Economy to get extra 50bn boost

The Bank of England has kept interest rates on hold at 0.5% and announced that it will pump an extra 50bn into the UK economy.

With little room for rate cuts the Bank has been pumping money into the banking system through quantitative easing.

The process involves the Bank effectively printing money to buy government and corporate bonds.

It has spent about 54bn so far and is on track to spend 75bn by June. It will now extend its spending to 125bn.

The Bank of England had not been expected to announce an extension of the programme until at least next Wednesday when its latest set of economic forecasts is scheduled to be published.

The decision came shortly before the European Central Bank decided to cut its own interest rate from 1.25% to 1%.

'Going to plan'

There has also been some surprise that the programme has only been extended to 125bn, given that the Treasury has said the Bank of England can spend up to 150bn on quantitative easing.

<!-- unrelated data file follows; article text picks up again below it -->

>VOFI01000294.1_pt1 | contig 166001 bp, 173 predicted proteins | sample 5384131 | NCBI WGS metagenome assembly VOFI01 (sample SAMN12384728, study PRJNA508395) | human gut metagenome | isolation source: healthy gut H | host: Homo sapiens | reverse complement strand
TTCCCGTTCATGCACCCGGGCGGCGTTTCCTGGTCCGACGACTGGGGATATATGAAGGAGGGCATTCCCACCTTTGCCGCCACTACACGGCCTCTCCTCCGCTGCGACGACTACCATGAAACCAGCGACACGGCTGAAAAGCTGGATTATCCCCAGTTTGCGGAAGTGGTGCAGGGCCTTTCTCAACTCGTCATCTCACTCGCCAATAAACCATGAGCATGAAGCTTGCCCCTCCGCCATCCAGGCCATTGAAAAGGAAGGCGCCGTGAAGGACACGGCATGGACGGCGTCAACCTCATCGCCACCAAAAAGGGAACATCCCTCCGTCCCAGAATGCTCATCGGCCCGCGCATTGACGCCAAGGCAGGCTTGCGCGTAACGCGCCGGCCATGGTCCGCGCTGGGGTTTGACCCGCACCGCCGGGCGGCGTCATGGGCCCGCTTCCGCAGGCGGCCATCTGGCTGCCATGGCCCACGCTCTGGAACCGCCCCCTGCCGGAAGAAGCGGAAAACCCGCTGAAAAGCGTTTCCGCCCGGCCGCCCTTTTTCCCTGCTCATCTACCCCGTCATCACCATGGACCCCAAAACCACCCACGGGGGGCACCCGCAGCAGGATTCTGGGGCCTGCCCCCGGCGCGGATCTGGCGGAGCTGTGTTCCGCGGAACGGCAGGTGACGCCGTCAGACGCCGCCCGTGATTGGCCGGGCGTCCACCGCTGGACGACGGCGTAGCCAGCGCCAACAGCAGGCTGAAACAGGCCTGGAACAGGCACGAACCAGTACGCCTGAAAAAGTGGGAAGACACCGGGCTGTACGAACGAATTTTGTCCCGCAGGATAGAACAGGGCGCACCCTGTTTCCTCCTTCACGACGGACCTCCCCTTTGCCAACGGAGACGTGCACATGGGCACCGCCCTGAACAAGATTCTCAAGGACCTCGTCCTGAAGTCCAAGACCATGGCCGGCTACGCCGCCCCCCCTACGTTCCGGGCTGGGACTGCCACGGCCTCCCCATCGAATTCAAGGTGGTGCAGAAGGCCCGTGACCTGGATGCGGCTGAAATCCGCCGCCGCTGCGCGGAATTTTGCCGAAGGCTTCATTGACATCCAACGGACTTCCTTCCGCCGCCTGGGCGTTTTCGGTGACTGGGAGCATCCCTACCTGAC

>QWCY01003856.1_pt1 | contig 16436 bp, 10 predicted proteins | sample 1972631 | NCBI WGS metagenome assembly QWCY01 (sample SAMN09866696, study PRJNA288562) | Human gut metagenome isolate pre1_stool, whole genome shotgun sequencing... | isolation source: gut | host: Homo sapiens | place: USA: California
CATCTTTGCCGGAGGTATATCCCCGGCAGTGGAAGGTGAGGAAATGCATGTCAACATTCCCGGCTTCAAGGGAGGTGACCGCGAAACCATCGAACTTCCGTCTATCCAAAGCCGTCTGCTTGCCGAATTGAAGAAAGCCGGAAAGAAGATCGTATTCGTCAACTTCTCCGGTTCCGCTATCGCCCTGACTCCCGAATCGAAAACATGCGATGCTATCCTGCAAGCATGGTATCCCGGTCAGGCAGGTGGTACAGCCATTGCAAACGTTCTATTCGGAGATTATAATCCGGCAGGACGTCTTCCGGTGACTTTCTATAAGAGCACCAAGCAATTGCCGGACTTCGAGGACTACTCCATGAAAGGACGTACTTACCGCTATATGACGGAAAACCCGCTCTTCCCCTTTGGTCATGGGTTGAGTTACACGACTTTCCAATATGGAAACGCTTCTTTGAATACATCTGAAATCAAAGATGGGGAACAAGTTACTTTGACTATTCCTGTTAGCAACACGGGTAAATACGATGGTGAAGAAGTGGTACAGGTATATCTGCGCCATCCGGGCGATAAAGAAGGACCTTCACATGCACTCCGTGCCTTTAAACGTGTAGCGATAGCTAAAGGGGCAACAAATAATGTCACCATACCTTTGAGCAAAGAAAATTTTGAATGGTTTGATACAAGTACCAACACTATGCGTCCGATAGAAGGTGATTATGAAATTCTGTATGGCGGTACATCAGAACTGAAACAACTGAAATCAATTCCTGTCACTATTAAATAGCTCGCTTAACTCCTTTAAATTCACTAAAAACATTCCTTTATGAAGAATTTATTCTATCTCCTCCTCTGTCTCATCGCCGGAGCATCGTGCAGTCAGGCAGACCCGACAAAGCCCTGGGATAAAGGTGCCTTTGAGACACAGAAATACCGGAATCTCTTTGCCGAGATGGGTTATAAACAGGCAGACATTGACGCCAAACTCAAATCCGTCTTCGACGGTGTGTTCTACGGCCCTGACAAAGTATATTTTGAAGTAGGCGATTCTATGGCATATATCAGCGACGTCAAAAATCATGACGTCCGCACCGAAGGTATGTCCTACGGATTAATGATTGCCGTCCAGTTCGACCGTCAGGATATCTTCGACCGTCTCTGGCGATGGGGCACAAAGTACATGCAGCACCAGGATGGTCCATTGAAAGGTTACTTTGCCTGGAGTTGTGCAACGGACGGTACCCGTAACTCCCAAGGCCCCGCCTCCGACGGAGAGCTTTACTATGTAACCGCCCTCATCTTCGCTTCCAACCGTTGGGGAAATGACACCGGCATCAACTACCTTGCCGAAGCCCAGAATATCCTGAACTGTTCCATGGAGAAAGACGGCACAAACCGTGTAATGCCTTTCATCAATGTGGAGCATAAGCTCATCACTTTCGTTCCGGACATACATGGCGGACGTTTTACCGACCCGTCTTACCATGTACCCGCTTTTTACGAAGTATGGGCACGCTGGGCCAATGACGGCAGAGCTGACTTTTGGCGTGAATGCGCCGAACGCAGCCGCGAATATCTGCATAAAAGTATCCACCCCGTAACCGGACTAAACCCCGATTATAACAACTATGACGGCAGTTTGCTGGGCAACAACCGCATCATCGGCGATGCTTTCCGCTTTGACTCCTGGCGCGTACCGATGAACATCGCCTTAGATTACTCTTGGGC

"It may suggest they're reassured that the recovery is going to plan," Alan Clarke, an economist at BNP Paribas told the BBC.

BBC economics editor Stephanie Flanders said the announcement had been made because the Bank's rate-setters already knew they would be extending the programme, and thought it silly to wait another month to confirm that fact.

There was also, however, a note of caution from the Institute of Directors.

"The MPC is... right to extend its programme of asset purchases beyond the first 75bn, although they will wish to maintain their guard against the risks of overdosing on quantitative easing," its senior economist Peter Patterson said.

The Bank's statement acknowledged that "the world economy remains in deep recession", but added that, "surveys at home and abroad show promising signs that the pace of decline has begun to moderate".

The purchasing managers' indexed showed the pace of the downturn in the manufacturing sector had slowed by an unexpectedly large amount in April while the service sector shrank at its slowest pace since last August.

Also, the Nationwide Building Society said UK consumer confidence saw its biggest rise in two years last month.